So eating frogs has fallen out of favor in many places around the world, but that doesn’t mean it’s still not done. Countries like Vietnam, Korea, Italy and of course France regularly put frog on the menu. In states like Louisiana, Mississippi, and Alabama, primetime frog season is anticipated with the same anticipation as deer or duck season kicks off. Although you don’t have to live in those countries or states to get into some good frog gigging. Most states have open seasons for the hopping moorhens and very liberal borders. All it takes to stock your freezer with a mess of frogs this summer is a quick check of your local regulations, then making sure you’re prepared for a swamp hunt.
Equipment for gigging frogs
The equipment needed for frog gigging is simple. While you may get lucky during the day, frogs are more active at night, making them easier to find and catch. First and foremost on your equipment list should be a good headlamp and a powerful headlamp. Not only will these help you find your water quarry, but they will also prevent you from falling into a hole and breaking your leg, which will not only save you money on hospital bills, but in prime frog territory will also prevent you from one of them devoured the areas other more dangerous residents.
A frog gig is not absolutely necessary for a successful frog hunt. Many frog hunters prefer to use nets or even catch frogs by hand and store them alive in a basket or cooler. I prefer a gig though because it kills the frogs quickly and efficiently and saves me from having to finish off a dozen small live creatures later in the night. If that’s what you’re into, a quick hit to the head or an air pistol shot between the eyes will work just fine, but that was always a little too brutal for my liking. You can purchase a frog gig at almost any outdoor retail store, or even find them online.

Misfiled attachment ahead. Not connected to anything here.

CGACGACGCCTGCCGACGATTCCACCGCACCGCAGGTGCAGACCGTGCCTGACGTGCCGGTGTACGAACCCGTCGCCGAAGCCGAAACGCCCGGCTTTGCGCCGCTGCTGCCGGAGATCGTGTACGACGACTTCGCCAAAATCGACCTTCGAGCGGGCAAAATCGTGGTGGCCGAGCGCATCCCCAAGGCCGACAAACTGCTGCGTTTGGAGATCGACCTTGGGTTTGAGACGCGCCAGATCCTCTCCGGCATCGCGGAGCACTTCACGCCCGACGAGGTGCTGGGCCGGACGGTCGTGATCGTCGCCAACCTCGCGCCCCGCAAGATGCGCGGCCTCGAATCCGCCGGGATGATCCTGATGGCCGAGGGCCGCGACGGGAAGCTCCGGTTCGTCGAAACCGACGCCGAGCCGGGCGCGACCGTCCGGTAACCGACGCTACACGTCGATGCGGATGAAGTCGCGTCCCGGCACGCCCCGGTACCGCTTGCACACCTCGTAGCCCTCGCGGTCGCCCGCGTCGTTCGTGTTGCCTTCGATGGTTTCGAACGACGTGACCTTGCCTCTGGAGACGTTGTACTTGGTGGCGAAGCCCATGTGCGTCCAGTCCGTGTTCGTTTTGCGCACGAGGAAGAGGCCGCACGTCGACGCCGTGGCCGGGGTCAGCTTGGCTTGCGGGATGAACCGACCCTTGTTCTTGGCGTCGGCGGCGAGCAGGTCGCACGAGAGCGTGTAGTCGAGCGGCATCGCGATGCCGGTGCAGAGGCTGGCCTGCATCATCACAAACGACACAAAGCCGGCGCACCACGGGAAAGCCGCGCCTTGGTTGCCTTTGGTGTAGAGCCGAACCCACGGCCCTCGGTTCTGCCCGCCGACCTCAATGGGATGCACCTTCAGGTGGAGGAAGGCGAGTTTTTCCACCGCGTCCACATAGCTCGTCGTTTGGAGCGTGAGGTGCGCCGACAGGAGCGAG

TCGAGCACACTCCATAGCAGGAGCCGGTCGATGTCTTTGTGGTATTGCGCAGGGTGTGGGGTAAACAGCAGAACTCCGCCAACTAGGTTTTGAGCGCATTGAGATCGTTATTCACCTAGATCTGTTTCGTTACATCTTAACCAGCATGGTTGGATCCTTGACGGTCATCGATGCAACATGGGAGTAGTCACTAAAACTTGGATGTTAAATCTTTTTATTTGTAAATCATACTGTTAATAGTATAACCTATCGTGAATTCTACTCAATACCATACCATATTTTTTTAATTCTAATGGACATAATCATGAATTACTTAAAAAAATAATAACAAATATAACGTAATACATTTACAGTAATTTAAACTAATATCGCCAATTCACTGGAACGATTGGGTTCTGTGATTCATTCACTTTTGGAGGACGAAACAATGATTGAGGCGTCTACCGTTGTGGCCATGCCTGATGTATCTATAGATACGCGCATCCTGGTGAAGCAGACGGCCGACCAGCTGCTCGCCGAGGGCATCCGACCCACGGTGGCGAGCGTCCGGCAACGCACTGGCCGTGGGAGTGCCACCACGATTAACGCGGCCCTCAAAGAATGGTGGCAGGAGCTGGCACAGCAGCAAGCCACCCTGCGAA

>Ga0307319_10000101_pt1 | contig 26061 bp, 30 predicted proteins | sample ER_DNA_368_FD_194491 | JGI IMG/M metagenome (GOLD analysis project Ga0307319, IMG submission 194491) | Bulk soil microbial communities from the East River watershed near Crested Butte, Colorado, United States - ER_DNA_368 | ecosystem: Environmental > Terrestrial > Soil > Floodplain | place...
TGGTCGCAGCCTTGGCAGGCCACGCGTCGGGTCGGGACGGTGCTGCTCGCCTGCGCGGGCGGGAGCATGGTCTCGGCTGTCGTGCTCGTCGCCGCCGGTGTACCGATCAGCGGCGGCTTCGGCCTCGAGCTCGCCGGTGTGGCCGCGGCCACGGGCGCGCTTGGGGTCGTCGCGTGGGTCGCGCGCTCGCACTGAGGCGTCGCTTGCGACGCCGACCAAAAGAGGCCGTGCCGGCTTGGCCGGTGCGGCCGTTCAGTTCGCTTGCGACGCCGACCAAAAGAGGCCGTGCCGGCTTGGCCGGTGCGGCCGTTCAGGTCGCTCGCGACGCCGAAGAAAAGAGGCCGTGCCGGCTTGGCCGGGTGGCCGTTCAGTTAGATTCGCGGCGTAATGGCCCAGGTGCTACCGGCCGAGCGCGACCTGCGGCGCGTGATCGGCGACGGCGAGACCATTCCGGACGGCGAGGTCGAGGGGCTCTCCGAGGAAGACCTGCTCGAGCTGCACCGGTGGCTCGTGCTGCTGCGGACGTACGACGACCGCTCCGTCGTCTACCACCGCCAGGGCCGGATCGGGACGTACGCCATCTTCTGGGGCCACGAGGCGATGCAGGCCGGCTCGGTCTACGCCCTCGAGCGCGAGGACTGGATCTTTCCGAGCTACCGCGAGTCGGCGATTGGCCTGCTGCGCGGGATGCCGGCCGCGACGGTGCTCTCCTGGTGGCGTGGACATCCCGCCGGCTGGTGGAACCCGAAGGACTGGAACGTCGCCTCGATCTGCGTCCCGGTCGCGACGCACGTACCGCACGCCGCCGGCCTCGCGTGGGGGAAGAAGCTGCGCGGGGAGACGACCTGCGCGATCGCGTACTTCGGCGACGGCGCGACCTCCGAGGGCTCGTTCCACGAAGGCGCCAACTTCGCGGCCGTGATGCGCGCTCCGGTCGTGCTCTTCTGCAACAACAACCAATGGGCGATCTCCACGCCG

Light and gig aside, it’s also a good idea to have a good pair of waders or hip boots for frog gigs. The little amphibians can be hard to find and lead you to some questionable places, allowing you to stay out there longer and be much more efficient at staying warm and dry all night.
Where and how to hunt frogs
While there are over 100 different frog species in North America, the animals’ small size means there’s only one species worth checking out if you’re looking for a meal – the bullfrog. These large amphibians are the largest true frogs in North America, often reaching sizes of 6″ to 8″ in length, with some specimens weighing up to a pound!
Bullfrogs are primarily nocturnal and have a native range that stretches from Newfoundland to northern Kansas. Additionally, bullfrogs have been introduced to western states such as Arizona, Colorado, Nevada and even California. In many of these states, the big bullies are considered invasive, and many fish and game departments actually encourage people to hunt and eat them. This wide range is a nice touch if you’re looking to get into gigging frogs, as long as you know where to find them and how to hunt them down.